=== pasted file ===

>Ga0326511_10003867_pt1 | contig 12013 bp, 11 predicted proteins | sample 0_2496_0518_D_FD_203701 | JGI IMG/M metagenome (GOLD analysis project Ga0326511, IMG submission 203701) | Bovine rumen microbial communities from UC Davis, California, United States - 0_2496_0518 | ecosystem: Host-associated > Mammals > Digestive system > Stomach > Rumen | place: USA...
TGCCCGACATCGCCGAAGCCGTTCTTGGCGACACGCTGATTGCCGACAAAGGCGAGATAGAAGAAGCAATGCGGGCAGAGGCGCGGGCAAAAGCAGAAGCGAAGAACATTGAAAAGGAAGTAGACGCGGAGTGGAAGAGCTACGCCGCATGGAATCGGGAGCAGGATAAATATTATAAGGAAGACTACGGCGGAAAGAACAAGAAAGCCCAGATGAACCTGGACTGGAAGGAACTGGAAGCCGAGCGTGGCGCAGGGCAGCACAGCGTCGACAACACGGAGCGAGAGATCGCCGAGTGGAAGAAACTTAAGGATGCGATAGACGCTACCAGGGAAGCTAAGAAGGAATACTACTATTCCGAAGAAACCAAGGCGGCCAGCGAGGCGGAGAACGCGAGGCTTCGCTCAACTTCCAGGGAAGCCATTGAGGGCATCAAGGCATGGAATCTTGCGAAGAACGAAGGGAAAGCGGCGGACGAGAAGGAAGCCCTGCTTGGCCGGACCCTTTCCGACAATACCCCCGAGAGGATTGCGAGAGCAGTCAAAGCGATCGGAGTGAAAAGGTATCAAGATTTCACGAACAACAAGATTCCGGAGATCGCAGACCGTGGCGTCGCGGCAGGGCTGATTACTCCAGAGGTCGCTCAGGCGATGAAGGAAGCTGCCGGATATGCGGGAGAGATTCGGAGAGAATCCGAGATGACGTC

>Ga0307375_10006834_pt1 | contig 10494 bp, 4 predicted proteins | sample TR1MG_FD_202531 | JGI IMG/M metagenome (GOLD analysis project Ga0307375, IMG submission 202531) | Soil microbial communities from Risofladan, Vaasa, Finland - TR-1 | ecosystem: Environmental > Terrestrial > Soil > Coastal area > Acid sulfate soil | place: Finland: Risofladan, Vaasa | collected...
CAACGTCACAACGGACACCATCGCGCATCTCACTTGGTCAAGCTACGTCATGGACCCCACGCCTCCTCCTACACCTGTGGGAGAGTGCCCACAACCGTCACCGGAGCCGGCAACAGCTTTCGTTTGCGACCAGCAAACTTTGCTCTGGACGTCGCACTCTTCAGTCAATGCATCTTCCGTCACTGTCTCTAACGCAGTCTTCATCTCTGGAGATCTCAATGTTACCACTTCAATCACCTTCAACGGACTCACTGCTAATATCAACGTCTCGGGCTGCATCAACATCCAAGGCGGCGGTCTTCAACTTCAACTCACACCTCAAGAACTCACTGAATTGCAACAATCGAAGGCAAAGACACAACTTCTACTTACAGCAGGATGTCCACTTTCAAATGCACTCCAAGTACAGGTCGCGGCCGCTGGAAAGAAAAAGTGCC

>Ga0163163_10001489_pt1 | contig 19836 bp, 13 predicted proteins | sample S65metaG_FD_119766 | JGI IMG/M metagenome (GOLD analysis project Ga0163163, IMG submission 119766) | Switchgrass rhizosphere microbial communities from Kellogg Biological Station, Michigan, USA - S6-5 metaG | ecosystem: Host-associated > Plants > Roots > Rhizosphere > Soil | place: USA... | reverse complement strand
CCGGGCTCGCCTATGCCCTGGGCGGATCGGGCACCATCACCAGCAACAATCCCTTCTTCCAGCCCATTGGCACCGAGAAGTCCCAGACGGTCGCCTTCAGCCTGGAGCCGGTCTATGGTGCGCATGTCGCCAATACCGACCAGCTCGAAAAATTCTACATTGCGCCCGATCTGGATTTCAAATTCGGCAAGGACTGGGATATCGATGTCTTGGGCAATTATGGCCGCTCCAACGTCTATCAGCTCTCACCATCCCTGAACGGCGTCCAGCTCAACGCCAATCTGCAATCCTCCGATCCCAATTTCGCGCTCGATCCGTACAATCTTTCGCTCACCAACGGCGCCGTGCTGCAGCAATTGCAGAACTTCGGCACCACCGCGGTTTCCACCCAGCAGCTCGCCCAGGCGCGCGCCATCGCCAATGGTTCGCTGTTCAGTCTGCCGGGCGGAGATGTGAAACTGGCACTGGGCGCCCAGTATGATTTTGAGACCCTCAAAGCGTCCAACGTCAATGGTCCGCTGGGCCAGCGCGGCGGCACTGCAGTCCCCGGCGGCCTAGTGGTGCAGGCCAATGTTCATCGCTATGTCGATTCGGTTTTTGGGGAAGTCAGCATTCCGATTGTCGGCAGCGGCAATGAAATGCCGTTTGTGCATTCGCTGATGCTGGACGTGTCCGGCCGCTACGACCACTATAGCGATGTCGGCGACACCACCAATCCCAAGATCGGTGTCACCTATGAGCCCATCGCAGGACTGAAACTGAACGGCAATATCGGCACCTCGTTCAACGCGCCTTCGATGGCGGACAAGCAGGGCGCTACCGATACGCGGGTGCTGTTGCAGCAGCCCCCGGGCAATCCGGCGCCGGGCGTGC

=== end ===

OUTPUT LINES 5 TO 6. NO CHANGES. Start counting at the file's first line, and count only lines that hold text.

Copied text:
>Ga0163163_10001489_pt1 | contig 19836 bp, 13 predicted proteins | sample S65metaG_FD_119766 | JGI IMG/M metagenome (GOLD analysis project Ga0163163, IMG submission 119766) | Switchgrass rhizosphere microbial communities from Kellogg Biological Station, Michigan, USA - S6-5 metaG | ecosystem: Host-associated > Plants > Roots > Rhizosphere > Soil | place: USA... | reverse complement strand
CCGGGCTCGCCTATGCCCTGGGCGGATCGGGCACCATCACCAGCAACAATCCCTTCTTCCAGCCCATTGGCACCGAGAAGTCCCAGACGGTCGCCTTCAGCCTGGAGCCGGTCTATGGTGCGCATGTCGCCAATACCGACCAGCTCGAAAAATTCTACATTGCGCCCGATCTGGATTTCAAATTCGGCAAGGACTGGGATATCGATGTCTTGGGCAATTATGGCCGCTCCAACGTCTATCAGCTCTCACCATCCCTGAACGGCGTCCAGCTCAACGCCAATCTGCAATCCTCCGATCCCAATTTCGCGCTCGATCCGTACAATCTTTCGCTCACCAACGGCGCCGTGCTGCAGCAATTGCAGAACTTCGGCACCACCGCGGTTTCCACCCAGCAGCTCGCCCAGGCGCGCGCCATCGCCAATGGTTCGCTGTTCAGTCTGCCGGGCGGAGATGTGAAACTGGCACTGGGCGCCCAGTATGATTTTGAGACCCTCAAAGCGTCCAACGTCAATGGTCCGCTGGGCCAGCGCGGCGGCACTGCAGTCCCCGGCGGCCTAGTGGTGCAGGCCAATGTTCATCGCTATGTCGATTCGGTTTTTGGGGAAGTCAGCATTCCGATTGTCGGCAGCGGCAATGAAATGCCGTTTGTGCATTCGCTGATGCTGGACGTGTCCGGCCGCTACGACCACTATAGCGATGTCGGCGACACCACCAATCCCAAGATCGGTGTCACCTATGAGCCCATCGCAGGACTGAAACTGAACGGCAATATCGGCACCTCGTTCAACGCGCCTTCGATGGCGGACAAGCAGGGCGCTACCGATACGCGGGTGCTGTTGCAGCAGCCCCCGGGCAATCCGGCGCCGGGCGTGC